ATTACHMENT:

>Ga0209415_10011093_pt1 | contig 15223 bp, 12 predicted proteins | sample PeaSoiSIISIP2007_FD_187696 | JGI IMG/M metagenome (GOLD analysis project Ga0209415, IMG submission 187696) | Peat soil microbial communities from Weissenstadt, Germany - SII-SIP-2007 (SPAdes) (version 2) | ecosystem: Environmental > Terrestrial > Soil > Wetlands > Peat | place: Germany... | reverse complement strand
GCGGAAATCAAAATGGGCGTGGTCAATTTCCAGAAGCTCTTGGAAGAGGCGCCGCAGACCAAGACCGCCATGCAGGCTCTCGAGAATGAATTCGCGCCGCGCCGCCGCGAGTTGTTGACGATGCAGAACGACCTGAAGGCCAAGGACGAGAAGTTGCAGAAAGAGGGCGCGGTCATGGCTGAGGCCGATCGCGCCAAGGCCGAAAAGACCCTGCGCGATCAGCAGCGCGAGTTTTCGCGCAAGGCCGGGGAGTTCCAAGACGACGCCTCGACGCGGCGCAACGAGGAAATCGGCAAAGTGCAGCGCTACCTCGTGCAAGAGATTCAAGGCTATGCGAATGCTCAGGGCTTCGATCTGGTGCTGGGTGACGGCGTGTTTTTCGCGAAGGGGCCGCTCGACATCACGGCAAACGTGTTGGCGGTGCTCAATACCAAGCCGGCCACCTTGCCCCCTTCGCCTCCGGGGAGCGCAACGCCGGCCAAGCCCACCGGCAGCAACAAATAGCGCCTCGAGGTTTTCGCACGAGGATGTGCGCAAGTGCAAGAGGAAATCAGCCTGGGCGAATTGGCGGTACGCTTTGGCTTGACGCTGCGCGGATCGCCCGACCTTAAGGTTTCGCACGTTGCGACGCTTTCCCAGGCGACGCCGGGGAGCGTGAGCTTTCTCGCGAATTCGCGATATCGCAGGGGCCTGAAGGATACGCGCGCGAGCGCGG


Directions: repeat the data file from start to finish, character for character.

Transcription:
>Ga0209415_10011093_pt1 | contig 15223 bp, 12 predicted proteins | sample PeaSoiSIISIP2007_FD_187696 | JGI IMG/M metagenome (GOLD analysis project Ga0209415, IMG submission 187696) | Peat soil microbial communities from Weissenstadt, Germany - SII-SIP-2007 (SPAdes) (version 2) | ecosystem: Environmental > Terrestrial > Soil > Wetlands > Peat | place: Germany... | reverse complement strand
GCGGAAATCAAAATGGGCGTGGTCAATTTCCAGAAGCTCTTGGAAGAGGCGCCGCAGACCAAGACCGCCATGCAGGCTCTCGAGAATGAATTCGCGCCGCGCCGCCGCGAGTTGTTGACGATGCAGAACGACCTGAAGGCCAAGGACGAGAAGTTGCAGAAAGAGGGCGCGGTCATGGCTGAGGCCGATCGCGCCAAGGCCGAAAAGACCCTGCGCGATCAGCAGCGCGAGTTTTCGCGCAAGGCCGGGGAGTTCCAAGACGACGCCTCGACGCGGCGCAACGAGGAAATCGGCAAAGTGCAGCGCTACCTCGTGCAAGAGATTCAAGGCTATGCGAATGCTCAGGGCTTCGATCTGGTGCTGGGTGACGGCGTGTTTTTCGCGAAGGGGCCGCTCGACATCACGGCAAACGTGTTGGCGGTGCTCAATACCAAGCCGGCCACCTTGCCCCCTTCGCCTCCGGGGAGCGCAACGCCGGCCAAGCCCACCGGCAGCAACAAATAGCGCCTCGAGGTTTTCGCACGAGGATGTGCGCAAGTGCAAGAGGAAATCAGCCTGGGCGAATTGGCGGTACGCTTTGGCTTGACGCTGCGCGGATCGCCCGACCTTAAGGTTTCGCACGTTGCGACGCTTTCCCAGGCGACGCCGGGGAGCGTGAGCTTTCTCGCGAATTCGCGATATCGCAGGGGCCTGAAGGATACGCGCGCGAGCGCGG